7 Tips for a Happy Indoor Cat

how to keep an indoor cat happy and stimulated

Not everyone is lucky enough to have a garden for their cat to play in, or easy access to the great outdoors from a window or ledge, especially in large cities. It’s also a well-known fact that most people with pedigree cats keep them exclusively indoors, which many cats can find frustrating.

For cats that are kept indoors, or ones that used to roam but have since been moved into a place with no outside access, it’s essential that they’re given lots of stimulation within their own homes. You and I are able to go outside everyday and be stimulated by hundreds of different sensations – sound, visual candy and smells, but it’s a different story for the indoor cat who only has its owner’s home as its ‘life’.

When confining a cat indoors, owners commonly make the mistake of providing no stimulation and this in turn can lead to your cat sleeping for most of its life through boredom and becoming obese. It’s important to remember that cats are animals and the natural state of a cat is to hunt, kill, eat and sleep.

Understanding your cat, its origins and basic natural behaviour, will help you to see what needs to be done inside its home environment and will enable your cat to have the happiest and most fulfilling life it can, especially if it’s confined for the rest of its natural life.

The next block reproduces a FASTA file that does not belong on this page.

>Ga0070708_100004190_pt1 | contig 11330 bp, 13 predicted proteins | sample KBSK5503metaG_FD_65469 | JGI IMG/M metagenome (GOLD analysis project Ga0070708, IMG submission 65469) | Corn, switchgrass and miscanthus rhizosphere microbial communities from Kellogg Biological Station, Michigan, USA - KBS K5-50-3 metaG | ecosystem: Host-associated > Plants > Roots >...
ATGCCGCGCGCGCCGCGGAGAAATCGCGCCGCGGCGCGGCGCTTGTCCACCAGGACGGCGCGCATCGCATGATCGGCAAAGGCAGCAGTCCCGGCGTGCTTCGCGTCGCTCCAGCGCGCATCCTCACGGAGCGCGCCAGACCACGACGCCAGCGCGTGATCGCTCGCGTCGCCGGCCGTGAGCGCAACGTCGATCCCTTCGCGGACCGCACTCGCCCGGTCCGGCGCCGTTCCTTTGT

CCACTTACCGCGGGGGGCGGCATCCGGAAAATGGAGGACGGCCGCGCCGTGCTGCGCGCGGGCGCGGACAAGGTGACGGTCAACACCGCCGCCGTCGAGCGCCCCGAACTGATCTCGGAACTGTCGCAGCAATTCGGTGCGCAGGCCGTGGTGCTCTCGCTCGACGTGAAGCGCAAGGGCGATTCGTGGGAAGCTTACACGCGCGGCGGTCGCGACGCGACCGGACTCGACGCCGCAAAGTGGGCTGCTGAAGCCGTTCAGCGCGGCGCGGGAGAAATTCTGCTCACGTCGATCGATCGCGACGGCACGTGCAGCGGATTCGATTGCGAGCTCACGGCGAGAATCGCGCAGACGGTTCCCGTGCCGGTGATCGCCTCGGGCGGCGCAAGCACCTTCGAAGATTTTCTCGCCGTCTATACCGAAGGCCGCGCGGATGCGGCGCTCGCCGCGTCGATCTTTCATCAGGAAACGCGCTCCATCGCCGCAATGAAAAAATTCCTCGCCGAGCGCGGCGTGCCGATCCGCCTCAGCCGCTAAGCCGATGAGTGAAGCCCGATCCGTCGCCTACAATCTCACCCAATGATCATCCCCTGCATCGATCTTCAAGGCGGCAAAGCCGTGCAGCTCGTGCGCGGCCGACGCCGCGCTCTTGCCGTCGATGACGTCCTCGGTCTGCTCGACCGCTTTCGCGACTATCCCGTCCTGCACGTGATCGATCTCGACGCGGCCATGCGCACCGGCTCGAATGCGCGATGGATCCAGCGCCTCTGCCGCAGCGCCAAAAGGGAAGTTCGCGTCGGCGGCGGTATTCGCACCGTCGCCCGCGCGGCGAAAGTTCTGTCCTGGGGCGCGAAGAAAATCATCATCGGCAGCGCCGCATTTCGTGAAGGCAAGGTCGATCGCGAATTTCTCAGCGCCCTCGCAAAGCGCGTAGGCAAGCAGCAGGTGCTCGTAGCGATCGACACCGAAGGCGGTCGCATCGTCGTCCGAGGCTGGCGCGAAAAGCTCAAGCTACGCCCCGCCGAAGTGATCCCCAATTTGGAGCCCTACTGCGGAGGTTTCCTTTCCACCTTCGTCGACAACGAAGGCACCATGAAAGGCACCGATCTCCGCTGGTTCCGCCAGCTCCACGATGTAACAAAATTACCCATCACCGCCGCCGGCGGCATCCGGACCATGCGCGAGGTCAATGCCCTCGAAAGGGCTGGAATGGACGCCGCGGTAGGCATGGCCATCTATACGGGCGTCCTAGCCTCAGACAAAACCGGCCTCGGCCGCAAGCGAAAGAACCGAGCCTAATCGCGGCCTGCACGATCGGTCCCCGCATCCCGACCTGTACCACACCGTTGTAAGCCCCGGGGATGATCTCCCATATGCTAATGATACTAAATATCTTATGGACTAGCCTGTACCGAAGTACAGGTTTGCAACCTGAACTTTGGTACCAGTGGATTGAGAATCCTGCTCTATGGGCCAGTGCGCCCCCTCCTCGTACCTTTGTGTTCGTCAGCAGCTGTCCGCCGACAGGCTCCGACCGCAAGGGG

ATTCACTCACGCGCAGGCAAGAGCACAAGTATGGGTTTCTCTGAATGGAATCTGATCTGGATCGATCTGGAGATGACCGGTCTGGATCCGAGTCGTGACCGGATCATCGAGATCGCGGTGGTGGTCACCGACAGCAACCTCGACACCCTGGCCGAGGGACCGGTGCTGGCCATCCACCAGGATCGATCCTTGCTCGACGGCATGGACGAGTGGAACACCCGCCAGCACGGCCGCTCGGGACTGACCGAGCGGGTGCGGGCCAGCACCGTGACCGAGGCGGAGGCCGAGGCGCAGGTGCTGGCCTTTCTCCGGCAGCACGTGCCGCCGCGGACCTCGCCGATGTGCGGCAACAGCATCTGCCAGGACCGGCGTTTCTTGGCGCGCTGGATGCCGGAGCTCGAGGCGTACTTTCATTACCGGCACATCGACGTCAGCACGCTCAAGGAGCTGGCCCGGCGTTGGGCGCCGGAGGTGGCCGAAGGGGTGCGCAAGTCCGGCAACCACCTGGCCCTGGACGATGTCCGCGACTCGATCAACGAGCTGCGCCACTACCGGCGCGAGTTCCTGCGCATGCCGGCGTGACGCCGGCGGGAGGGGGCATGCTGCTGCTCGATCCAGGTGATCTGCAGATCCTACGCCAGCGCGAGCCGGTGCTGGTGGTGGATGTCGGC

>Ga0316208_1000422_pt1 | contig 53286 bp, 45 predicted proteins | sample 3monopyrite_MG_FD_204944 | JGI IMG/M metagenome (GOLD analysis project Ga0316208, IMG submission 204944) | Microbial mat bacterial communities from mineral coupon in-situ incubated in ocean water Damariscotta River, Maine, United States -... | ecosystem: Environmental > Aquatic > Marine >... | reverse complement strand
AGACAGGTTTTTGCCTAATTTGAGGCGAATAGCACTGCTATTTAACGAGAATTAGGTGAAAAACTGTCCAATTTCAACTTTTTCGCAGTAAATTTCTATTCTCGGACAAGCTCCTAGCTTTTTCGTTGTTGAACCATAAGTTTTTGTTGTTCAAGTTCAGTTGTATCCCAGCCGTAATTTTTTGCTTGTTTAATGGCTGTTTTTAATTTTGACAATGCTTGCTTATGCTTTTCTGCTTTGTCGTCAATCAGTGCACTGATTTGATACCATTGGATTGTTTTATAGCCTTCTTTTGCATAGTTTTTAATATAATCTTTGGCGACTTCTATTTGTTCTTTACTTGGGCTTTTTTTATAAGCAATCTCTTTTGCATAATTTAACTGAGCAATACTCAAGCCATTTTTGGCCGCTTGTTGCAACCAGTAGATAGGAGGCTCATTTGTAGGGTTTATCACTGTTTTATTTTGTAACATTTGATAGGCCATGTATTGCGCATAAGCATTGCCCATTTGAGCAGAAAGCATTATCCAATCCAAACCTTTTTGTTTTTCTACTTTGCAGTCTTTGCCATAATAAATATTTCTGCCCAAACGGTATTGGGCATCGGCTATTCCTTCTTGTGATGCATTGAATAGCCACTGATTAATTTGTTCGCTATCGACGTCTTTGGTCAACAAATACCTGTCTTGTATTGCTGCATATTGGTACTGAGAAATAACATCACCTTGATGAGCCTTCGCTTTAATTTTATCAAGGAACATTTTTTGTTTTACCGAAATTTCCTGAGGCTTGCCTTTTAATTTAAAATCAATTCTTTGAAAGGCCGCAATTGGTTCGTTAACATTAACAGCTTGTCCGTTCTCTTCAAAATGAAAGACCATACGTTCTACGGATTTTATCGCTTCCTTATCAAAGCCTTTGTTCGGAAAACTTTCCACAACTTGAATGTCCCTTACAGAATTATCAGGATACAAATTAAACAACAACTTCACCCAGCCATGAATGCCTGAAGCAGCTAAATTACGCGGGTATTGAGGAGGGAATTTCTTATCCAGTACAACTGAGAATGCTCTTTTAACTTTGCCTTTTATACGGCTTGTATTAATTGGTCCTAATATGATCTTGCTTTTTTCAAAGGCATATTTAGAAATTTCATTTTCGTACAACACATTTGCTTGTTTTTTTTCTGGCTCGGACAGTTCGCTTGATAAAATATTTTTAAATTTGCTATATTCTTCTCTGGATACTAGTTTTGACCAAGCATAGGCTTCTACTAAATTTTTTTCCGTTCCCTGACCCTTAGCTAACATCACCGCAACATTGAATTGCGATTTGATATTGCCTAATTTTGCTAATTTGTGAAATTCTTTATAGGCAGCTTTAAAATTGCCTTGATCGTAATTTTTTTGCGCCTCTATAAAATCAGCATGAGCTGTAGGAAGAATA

Below are some important ways you can improve your cat’s indoor environment. The first is a cat tree, however we have talked about the importance of cat trees previously, which you can read about here.

 

MY KOTTY LUI CAT SCRATCHER

1. SCRATCHING POSTS & FURNITURE

Cats usually keep their claws in good shape by scratching tree trunks or fence posts. As well as ensuring their claws are trim, cats naturally scratch to exercise the muscles in their paws and to leave their scent, so it’s a basic and natural need. The indoor cat will scratch your furniture and carpets if a scratching post or area is not provided. Most cat trees have numerous scratch posts within their design and there are trees of every shape and size that can fit discretely into any décor. A large vertical scratch post for an adult cat will also ensure they get to stretch fully. Another great design is the cat scratch lounger (pictured) that my cats adore. Not only do they get to fully stretch out on the lounger, it also doubles up as a fantastic piece of stylish furniture they can scratch to their heart’s content.

 


sunny seat cat window ledge

2. A ROOM WITH A VIEW